Heavenly Hankley Common
There was I thinking West Lancs Golf Club was the most underrated course in England only to spend three days tramping around Hankley Common Golf Club during the R&A Home Internationals. As Fagin sang in the musical Oliver: “I’m reviewing the situation.”
West Lancs doesn’t get the fame it deserves because of its proximity to Royal Birkdale, Formby, Hillside and Southport & Ainsdale. Perhaps Hankley common suffers from the same geographical fate. Maybe its location not far from great sand-belt courses like Sunningdale, The Berkshire, Swinley Forest, the three Ws of West Hill, Woking, Worplesdon and others means it get similarly overlooked.
Writing in his book Frank Pennink’s Choice of Golf Courses, published in 1976, the renowned architect wrote of Hankley Common:
“One of the most delightful sand-based clubs of my acquaintance, with a big natural course on dry heathland, bounded by heather and gorse.”
The heather on each side of the fairways is a joy to behold when in bloom, as it was during the Home Internationals. Get into this wiry stuff and you might not actually need to worry about playing out of it. Finding your ball in the heather is as difficult as trying extricate it.
The best amateurs in Great Britain & Ireland certainly had a job finding balls in the heather, even though the landing areas are actually far wider than they look from the tee. Thankfully, players didn’t find too many of the local adders either. It’s not just the golf course that has some bite at Hankley Common.
Those adders are a protected species, since Hankley is a Site of Special Scientific Interest. Aside from the slithery things, you’ll find woodlarks, night jars, Dartford warblers, badgers, sand lizards, deer and other wildlife. Indigenous trees on the course include silver birch, rowan and oak, along with Scots Pine.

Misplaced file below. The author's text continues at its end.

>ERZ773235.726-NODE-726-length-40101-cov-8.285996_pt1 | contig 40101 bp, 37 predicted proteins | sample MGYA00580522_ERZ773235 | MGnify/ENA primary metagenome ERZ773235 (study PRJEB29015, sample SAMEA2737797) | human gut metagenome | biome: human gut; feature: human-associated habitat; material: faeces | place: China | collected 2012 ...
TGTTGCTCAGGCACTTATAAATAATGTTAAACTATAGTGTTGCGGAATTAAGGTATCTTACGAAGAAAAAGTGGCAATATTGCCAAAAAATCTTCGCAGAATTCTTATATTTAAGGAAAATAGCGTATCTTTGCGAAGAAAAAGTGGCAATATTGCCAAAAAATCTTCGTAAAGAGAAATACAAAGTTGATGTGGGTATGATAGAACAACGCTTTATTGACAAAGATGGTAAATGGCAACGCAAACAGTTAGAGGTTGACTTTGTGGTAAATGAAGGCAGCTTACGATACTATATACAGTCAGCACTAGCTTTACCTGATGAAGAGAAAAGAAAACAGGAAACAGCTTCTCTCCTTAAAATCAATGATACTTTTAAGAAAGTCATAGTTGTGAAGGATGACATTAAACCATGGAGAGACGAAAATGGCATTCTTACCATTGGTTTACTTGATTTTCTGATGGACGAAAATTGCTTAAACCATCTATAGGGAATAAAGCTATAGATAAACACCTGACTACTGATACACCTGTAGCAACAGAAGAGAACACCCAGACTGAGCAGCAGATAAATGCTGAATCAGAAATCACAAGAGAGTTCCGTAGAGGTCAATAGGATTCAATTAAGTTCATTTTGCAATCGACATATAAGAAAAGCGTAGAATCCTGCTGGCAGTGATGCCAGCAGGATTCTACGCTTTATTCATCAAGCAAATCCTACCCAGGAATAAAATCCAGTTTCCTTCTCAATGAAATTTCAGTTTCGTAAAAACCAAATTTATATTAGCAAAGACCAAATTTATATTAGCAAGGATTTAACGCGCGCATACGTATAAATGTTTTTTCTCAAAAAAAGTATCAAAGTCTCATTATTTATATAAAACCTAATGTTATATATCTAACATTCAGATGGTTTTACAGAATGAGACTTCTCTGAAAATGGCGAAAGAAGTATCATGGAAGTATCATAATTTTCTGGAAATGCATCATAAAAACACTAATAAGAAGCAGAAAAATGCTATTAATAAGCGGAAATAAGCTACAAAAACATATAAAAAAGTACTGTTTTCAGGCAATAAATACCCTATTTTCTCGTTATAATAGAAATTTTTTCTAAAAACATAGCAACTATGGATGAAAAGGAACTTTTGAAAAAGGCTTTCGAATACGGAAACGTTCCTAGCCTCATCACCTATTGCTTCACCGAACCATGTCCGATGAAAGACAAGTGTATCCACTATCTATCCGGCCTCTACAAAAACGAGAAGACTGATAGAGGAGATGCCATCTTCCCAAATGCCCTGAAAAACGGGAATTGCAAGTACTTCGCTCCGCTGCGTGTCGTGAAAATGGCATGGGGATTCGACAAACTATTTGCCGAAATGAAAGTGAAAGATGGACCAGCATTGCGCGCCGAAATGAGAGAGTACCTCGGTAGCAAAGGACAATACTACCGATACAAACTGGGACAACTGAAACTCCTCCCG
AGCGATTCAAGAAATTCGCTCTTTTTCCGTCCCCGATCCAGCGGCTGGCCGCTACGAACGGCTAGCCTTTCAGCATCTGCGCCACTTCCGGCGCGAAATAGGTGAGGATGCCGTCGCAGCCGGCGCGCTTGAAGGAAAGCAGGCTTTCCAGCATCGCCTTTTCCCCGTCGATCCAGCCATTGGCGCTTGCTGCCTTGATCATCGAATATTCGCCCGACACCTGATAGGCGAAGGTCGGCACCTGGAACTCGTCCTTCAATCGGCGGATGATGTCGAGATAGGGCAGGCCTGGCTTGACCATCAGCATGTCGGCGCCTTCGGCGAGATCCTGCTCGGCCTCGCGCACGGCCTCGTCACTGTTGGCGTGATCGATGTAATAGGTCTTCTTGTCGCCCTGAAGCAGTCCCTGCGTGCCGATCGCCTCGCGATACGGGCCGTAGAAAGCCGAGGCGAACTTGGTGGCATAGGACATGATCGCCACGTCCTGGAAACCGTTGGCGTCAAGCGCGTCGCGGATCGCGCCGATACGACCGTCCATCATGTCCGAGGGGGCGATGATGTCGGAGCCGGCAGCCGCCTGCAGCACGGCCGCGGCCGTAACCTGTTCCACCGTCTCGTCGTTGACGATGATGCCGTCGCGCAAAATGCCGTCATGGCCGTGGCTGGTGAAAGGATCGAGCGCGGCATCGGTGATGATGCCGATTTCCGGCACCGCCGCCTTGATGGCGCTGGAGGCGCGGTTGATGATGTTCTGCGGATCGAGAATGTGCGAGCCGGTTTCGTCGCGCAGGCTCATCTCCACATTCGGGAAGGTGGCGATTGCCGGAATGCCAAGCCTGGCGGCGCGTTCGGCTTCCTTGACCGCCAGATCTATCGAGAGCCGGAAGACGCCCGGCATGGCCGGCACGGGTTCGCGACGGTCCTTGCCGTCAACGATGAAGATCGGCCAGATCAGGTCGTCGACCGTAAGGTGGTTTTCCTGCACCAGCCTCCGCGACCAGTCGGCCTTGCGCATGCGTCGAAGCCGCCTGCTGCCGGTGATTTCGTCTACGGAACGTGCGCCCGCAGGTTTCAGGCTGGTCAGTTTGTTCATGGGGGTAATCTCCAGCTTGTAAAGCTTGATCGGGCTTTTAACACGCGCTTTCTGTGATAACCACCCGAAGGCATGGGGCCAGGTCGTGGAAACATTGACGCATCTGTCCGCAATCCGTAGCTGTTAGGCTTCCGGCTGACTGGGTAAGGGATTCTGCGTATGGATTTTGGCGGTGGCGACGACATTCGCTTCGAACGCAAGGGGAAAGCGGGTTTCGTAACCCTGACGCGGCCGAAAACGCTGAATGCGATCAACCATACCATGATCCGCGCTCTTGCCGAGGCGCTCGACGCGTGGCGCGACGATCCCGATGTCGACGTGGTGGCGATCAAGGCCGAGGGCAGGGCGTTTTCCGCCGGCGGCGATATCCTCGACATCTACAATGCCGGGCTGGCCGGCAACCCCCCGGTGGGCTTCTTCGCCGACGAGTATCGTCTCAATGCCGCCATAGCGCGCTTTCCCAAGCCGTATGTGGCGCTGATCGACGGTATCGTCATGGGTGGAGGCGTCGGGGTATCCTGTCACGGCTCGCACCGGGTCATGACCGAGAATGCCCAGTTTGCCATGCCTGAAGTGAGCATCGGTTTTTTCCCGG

Like many courses in the British Isles, Hankley began as a humble nine-hole layout. The club made a significant investment to employ five-time Open champion James Braid to extend it to 18 holes. Harry Colt came along in 1933 to make a few tweaks to create the existing course.
Braid and Colt were lucky to be given a piece of land with sandy soil just perfect for golf. What they’ve created is a course that winds through heather and gorse that was good enough to test the best amateurs in the British Isles in the Home Internationals. Those lucky enough to play Hankley came away raving about the golf course.
“This course is an absolute masterpiece,” Scottish captain Matt Clark said. “It is a fantastic golf course.”
Winning Irish captain John Carroll added:
“It’s a superb course in fantastic condition. We knew nothing about it before we arrived but the boys have been raving about it all week, and how lucky they are to get to play it.”
I always consult Tom Doak’s book The Confidential Guide when writing course reviews. After all, as an architect Doak sees things the rest of us either can’t see or can’t appreciate. So it was with disappointment that I read:
“I wasn’t that impressed by my one walk around, especially considering the competition. It is a bit less tree lined and more open to the wind than the norm, but the only really memorable hole I saw was the short 7th.”
To each their own, but I beg to differ. There is much competition among the great heathland courses of the area, but Hankley more than holds its own. It may not have the tree lined fairways of, say, The Berkshire, but the way it winds its way through the heather is magical.
The par-3, seventh is in indeed a superb hole, but so is the one-shot second and 16th holes. The second can be played anywhere from 172, 145, 116, 104 or even 88 yards. The R&A put the pin on the front of the green for the second day of the Home Internationals, and moved the tee up. I didn’t see many birdies even though the best amateurs in the British Isles were hitting flip wedges to a flag guarded by a deep front bunker.
The uphill 16th can play from 162-129 yards. It has a false front. Come up just short and the ball will spin back off the green. The flag on the final day of the Home Internationals was on the front, and players had no choice but to go past the pin and hope to make a long birdie putt.
Pick of the par-4s for me was the uphill 10th. It’s a strong hole at 423 yards off the whites, but brutal at 477 off the purple tees as it played in the Home Internationals. No surprise it’s Hankley’s stroke one hole. Most regular amateurs might actually need two shots here.
As for the 432-yard, par-4 finishing hole with the green sited over a deep grass gully, the Home International boys may have been hitting short iron approaches into the green but they didn’t rip the hole asunder. Neither will average players. The course guide describes it as “probably the most difficult finishing hole in the South of England.” Not many would disagree.
There may be another reason this course is so underrated: maybe the members like it that way. Then again, why wouldn’t they want to keep heavenly Hankley to themselves?
#JustSaying: “One of the best inland courses in Britain.” Architect Charles Lawrie